Home Plate Collisions Should Stay In Baseball

By Michael Augustine
Ben Sieu- USA TODAY Sports

Saint Louis Cardinals skipper Mike Matheny recently spoke out to the media decrying the continuation of home plate collisions.  While I don’t disagree with his reasoning, ultimately the impact upon the game would be too great.

Like football players in the NFL, baseball players are getting bigger and faster; and in a game that is sometimes considered too boring, looking to inject some life into their team and the game itself.

The NFL has already cracked down heavily on certain types of hits and while baseball is a completely different game, the home plate collision can be more dangerous than any hit an NFL player can take.  Catchers equipment is much more sophisticated these days but by no means is sufficient protection for that type of impact.  But that’s a risk a player who wants to make a career out of catching has to take.

There are rare occasions when it’s clear the runner is going to be out and–perhaps out of frustration–they try to plow into the catcher.  It’s a clear cheap shot but there is nothing in the rules that says he can’t do it.  Similarly, if it looks as though a runner is going to score easily but the catcher still wants to hover over home plate, what is the runner supposed to do?  Stop and ask him nicely to move?  He reserves the right to do what he can to touch home plate.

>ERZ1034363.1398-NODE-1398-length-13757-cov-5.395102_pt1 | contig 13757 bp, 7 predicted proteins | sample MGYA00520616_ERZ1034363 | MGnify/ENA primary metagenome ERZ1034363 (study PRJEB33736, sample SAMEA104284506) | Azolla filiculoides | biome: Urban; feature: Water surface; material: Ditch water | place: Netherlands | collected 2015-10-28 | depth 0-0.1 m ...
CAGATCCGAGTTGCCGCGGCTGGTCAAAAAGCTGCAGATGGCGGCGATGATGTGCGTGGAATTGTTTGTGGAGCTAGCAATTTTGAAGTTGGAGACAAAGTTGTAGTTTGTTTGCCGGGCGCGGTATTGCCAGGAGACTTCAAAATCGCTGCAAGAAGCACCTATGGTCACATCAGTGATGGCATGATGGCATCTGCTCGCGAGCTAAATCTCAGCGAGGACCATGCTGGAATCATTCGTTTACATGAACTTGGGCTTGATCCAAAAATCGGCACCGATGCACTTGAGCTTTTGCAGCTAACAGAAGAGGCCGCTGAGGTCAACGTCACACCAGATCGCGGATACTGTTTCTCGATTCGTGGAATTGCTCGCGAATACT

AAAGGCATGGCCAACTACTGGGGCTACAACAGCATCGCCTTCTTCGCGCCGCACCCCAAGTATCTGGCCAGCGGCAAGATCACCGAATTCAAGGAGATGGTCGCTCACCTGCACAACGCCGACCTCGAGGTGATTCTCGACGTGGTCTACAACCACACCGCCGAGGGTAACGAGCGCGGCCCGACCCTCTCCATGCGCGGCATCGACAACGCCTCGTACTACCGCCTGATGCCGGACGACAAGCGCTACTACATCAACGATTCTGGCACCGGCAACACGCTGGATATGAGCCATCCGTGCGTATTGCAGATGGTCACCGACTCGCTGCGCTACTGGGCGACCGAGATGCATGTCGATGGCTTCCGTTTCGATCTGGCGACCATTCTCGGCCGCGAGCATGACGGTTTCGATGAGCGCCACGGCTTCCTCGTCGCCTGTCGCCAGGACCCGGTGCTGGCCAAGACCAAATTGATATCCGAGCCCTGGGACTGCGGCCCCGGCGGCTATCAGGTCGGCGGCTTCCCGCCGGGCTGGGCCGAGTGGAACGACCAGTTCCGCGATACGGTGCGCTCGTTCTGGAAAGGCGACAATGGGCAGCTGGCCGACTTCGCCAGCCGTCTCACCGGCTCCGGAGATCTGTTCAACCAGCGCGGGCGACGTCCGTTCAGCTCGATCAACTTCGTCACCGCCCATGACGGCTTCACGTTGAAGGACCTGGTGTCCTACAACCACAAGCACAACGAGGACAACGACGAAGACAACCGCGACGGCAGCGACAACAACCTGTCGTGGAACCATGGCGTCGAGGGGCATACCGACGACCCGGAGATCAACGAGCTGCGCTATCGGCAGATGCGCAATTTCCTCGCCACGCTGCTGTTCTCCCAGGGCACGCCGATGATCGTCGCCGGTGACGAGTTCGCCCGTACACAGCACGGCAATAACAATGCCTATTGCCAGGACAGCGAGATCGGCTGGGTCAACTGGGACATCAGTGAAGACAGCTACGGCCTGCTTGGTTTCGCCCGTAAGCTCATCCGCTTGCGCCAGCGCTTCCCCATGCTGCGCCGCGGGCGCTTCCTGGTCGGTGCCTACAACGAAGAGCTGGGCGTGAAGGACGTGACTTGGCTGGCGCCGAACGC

Taking that a step further, could we be heading down a path where umpires will have to decide if a collision was malicious or not? Forget the fact that they have to concentrate on both the runner and the catcher as the ball comes home and the tag is attempted. At that point, what will be more important? Is the runner out or was the hit ‘unsportsmanlike’?

Could we even get to the point where an area around home plate is designated the as the catcher zone where only inside that area collisions are allowed?

I’m all for player safety and don’t want to see players like Yadier Molina, Buster Posey, or Joe Mauer have their careers ruined over a player trying to score a run in a meaningless late August game.  However, the situation will become much too complicated if we start establishing rules about running into the catcher.  Or removing that option completely from the game–a notion that seems almost impossible to realize.

Ultimately, a catcher chooses to play that position. He knows the risks involved taking on that role as well as what is expected out of him by his teammates.  Don’t like home plate collisions?  Don’t become a catcher.


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